OLIVE STREET LINE: From Pritchard Street and Downey Avenue (now North Broadway); along North Broadway; Olympia Street, San Fernando Street, Alameda Street, Main Street, First Street, Spring Street, Fifth Street, Olive Street, Twelfth Street, Figueroa Street, Washington Street to Vermont Avenue. Double track, broad gauge.
WEST NINTH STREET LINE: From Sixth and Pearl Street (new Figueroa) along Sixth Street, to Hill, to Fourth, to Broadway, to First, to Spring, to Main to Marchessault to Upper Main (now North Spring Street); to San Fernando, to Olympia to Downey Avenue (now North Broadway) to Chestnut Street (now Avenue 20) to Pasadena Avenue to Daly Street and thence to Avenue Thirty-Three. Single track, narrow gauge.
The operation of this line was extended from Sixth and Figueroa Streets by way of Figueroa and West Ninth Street to Ninth Street and Grand View Avenue in the last week of August l888.
KUHRTS STREET LINE: From Plaza North by way of Main Street to the River, crossing River on the bridge, and by way of Kuhrts (now East Main Street) to Mission Street Road and along Mission Road to a point near where the big cut is now (1921) opposite the Selig Zoo.
Number of cars in operation on all lines Thirty-eight (38).
There were also in operation, on the first of August, 1888, the following lines, which were each operated by separate Companies.
TEMPLE STREET CABLE RAILWAY: Single track cable railway line on Temple Street from the West side of Spring Street via Temple to Belmont Avenue.
This Company was incorporated on November 3, 1885; and the contract was let for the construction of the line, on November 1st, 1885, to what was then known as Texas Street (now Union Avenue). The line was completed and started operation on July 4th, 1886, distance being l.6l miles. The line was extended, the last week in August, 1888, from Union Avenue west to Hoover Street via Temple Street. About January, l889, work was started to double track the line from Spring to Union Avenue which was completed and the double track section was put in operation in August, 1889. This line was sold under foreclosure proceedings on February 28th, 1898. Previous investment being a complete loss.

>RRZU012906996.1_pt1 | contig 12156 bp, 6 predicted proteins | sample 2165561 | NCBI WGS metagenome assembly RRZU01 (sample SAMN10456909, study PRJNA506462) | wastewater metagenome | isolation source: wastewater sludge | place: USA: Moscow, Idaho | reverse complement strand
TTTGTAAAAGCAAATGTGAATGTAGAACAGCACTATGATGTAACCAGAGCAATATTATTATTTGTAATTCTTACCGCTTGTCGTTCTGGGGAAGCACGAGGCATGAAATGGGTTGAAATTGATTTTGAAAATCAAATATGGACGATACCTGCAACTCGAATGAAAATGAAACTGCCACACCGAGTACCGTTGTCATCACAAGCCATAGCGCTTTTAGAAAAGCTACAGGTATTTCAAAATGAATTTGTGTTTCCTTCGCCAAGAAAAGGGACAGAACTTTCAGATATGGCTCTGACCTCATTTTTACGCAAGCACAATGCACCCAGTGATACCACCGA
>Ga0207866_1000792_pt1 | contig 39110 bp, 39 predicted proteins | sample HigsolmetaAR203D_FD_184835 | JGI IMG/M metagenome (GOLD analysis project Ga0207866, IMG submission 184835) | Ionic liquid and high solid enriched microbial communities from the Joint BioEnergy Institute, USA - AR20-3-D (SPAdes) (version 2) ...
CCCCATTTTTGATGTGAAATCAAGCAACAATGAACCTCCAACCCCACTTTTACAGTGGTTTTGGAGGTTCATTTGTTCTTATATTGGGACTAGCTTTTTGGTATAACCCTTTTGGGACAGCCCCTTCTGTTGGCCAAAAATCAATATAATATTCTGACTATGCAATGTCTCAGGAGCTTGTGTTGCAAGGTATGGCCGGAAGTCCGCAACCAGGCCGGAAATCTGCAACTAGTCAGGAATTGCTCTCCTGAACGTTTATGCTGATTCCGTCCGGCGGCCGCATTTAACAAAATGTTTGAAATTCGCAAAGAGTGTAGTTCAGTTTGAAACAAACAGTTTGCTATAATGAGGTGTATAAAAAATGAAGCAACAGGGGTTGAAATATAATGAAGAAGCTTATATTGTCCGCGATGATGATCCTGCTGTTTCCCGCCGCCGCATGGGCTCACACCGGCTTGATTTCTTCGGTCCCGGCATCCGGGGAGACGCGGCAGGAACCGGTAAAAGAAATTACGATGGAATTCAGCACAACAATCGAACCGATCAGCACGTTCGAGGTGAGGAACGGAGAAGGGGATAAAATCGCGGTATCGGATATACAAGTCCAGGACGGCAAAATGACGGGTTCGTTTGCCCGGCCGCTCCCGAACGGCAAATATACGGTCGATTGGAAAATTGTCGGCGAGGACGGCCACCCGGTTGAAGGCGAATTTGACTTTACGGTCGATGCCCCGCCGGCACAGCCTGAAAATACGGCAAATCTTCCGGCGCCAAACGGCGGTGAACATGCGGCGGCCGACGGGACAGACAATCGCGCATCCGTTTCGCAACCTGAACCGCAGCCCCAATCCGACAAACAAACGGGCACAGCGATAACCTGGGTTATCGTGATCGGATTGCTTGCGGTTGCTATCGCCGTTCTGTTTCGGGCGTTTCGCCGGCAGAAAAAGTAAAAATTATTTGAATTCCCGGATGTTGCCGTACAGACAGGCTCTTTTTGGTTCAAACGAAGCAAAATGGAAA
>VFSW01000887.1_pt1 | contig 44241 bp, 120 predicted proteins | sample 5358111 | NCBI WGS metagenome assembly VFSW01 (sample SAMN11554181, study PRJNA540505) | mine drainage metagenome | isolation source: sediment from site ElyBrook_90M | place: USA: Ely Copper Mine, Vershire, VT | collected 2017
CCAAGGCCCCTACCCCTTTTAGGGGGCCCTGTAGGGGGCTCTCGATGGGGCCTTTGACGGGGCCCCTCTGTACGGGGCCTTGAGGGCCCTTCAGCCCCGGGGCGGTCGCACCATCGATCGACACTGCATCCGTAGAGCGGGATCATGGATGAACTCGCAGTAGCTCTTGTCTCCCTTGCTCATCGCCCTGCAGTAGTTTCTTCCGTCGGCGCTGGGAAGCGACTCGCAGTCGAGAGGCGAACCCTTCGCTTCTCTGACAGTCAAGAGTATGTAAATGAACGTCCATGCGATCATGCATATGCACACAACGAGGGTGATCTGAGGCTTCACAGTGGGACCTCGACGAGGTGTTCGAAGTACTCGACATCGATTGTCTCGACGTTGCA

Another cable line in operation on August 1st, 1888, was the WEST SECOND STREET CABLE RAILWAY. It started at Second and Spring Streets and routed west via Second, Lake Shore Avenue, First to Belmont Avenue.
At First and Belmont Avenue a dummy line connected with the cable road and ran to what is now Hollywood. Its route was: Belmont Avenue to Temple Street, Temple to Coronado Street thence south over private right-of-way to First Street; on First and private right-of-way to Western Avenue at the point where Temple Street now (1921) crosses Western Avenue; thence north along Western Avenue to Hollywood Boulevard; west on Hollywood Boulevard, and private right-of-way over the present (1921) line of the Pacific Electric tracks to a point near Gardner Junction, where it terminated in the midst of gardens.
The Hollywood Line was discontinued when the Pacific Electric line was built to Hollywood; they having purchased this dummy line.
MAIN STREET AND AGRICULTURAL PARK LINE: Temple Block south to Jefferson; to Wesley Avenue (new University Avenue) and to Agricultural Park (new Exposition Park), thence to a point just south of the present site of the Museum, where the car barn was located.
Another branch of this line routed from Washington and Main Streets via Washington, Figueroa to Jefferson Street. One-half of the service was operating each way.
The route from Washington and Main Streets via Washington to Figueroa to Jefferson was discontinued in 1892, and the franchise abandoned on account of the expense entailed by the paving of Figueroa Street.
PICO STREET ELECTRIC RAILWAY, known as the LOS ANGELES ELECTRIC RAILWAY
Commenced on Los Angeles Street at the Plaza; south on Los Angeles to Third Street; east on Third to San Julian; south on San Julian to Seventh; west on Seventh to Maple Avenue, Maple Avenue to Pico Street and thence west on Pico to Lorde Street (now Harvard Boulevard)
Another branch continued south on Maple Avenue to West Adams Street, terminating in the center of an orange grove, (trees being grubbed up to make way for the rails.) The Los Angeles Electric Railway Company built this line in 1886 and 1887 – Chas. H. Holland being President and General Manager, and W. H. Best, Superintendent. (Col. Holland is now deceased. Mr. Best is living (1921) in Brooklyn, N.Y.; he visited Los Angeles in 1915.)
These lines were being operated only intermittently and frequently one had to wait two hours for a car. Operation was discontinued in the Fall of 1888.